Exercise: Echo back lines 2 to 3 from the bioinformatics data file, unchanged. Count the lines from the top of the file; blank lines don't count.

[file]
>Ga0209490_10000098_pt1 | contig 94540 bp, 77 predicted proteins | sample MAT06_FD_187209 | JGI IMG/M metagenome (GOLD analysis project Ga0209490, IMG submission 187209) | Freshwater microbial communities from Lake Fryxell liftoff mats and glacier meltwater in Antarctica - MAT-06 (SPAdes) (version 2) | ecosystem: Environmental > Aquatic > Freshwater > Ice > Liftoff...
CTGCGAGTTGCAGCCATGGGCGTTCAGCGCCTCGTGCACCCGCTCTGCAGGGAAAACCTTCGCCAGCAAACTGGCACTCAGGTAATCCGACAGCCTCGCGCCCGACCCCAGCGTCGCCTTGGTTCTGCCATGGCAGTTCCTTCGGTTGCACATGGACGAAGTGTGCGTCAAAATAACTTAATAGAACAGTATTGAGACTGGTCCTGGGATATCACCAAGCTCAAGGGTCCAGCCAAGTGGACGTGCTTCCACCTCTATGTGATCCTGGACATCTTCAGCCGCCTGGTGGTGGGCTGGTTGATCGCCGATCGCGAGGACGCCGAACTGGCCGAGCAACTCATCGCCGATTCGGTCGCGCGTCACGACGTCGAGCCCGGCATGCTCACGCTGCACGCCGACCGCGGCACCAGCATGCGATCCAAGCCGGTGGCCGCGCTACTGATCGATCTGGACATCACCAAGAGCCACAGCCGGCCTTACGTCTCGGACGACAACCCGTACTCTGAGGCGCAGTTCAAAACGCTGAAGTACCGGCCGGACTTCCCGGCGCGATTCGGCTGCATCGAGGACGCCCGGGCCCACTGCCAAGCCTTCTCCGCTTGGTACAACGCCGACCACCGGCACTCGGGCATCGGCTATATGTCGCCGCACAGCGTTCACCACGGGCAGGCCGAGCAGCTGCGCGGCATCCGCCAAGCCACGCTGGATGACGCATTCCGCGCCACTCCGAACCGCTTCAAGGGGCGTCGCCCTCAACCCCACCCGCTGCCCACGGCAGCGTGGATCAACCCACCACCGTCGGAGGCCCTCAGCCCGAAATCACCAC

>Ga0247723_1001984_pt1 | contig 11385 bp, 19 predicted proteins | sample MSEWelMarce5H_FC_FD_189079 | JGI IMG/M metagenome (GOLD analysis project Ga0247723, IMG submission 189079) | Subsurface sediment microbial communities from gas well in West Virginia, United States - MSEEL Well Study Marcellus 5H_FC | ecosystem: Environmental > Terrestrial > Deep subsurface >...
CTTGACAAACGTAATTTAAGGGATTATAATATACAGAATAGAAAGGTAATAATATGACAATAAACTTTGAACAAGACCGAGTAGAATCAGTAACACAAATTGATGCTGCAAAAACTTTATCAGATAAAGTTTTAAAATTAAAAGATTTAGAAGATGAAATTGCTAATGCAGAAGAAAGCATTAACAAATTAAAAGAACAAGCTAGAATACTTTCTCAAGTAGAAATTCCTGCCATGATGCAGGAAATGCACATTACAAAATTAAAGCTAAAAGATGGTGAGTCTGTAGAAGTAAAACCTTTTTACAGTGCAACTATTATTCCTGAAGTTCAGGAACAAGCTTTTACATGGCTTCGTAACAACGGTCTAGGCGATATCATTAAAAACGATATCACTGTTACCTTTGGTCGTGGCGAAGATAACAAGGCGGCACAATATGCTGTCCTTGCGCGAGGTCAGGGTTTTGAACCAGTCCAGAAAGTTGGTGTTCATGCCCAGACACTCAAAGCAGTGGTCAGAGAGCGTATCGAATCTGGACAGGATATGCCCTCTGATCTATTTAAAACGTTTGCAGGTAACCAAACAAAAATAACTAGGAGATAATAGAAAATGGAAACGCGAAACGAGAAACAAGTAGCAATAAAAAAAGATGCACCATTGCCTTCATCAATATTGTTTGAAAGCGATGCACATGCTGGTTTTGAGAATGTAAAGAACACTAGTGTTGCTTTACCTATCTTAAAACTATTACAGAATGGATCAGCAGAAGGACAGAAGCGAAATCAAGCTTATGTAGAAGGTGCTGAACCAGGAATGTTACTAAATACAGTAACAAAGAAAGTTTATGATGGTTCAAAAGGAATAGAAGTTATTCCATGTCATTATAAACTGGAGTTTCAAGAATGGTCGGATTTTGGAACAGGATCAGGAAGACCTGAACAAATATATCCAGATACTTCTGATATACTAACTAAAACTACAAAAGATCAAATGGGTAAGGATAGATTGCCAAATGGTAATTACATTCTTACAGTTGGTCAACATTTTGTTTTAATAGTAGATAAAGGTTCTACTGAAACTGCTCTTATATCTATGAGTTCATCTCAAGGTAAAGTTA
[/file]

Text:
CTGCGAGTTGCAGCCATGGGCGTTCAGCGCCTCGTGCACCCGCTCTGCAGGGAAAACCTTCGCCAGCAAACTGGCACTCAGGTAATCCGACAGCCTCGCGCCCGACCCCAGCGTCGCCTTGGTTCTGCCATGGCAGTTCCTTCGGTTGCACATGGACGAAGTGTGCGTCAAAATAACTTAATAGAACAGTATTGAGACTGGTCCTGGGATATCACCAAGCTCAAGGGTCCAGCCAAGTGGACGTGCTTCCACCTCTATGTGATCCTGGACATCTTCAGCCGCCTGGTGGTGGGCTGGTTGATCGCCGATCGCGAGGACGCCGAACTGGCCGAGCAACTCATCGCCGATTCGGTCGCGCGTCACGACGTCGAGCCCGGCATGCTCACGCTGCACGCCGACCGCGGCACCAGCATGCGATCCAAGCCGGTGGCCGCGCTACTGATCGATCTGGACATCACCAAGAGCCACAGCCGGCCTTACGTCTCGGACGACAACCCGTACTCTGAGGCGCAGTTCAAAACGCTGAAGTACCGGCCGGACTTCCCGGCGCGATTCGGCTGCATCGAGGACGCCCGGGCCCACTGCCAAGCCTTCTCCGCTTGGTACAACGCCGACCACCGGCACTCGGGCATCGGCTATATGTCGCCGCACAGCGTTCACCACGGGCAGGCCGAGCAGCTGCGCGGCATCCGCCAAGCCACGCTGGATGACGCATTCCGCGCCACTCCGAACCGCTTCAAGGGGCGTCGCCCTCAACCCCACCCGCTGCCCACGGCAGCGTGGATCAACCCACCACCGTCGGAGGCCCTCAGCCCGAAATCACCAC

>Ga0247723_1001984_pt1 | contig 11385 bp, 19 predicted proteins | sample MSEWelMarce5H_FC_FD_189079 | JGI IMG/M metagenome (GOLD analysis project Ga0247723, IMG submission 189079) | Subsurface sediment microbial communities from gas well in West Virginia, United States - MSEEL Well Study Marcellus 5H_FC | ecosystem: Environmental > Terrestrial > Deep subsurface >...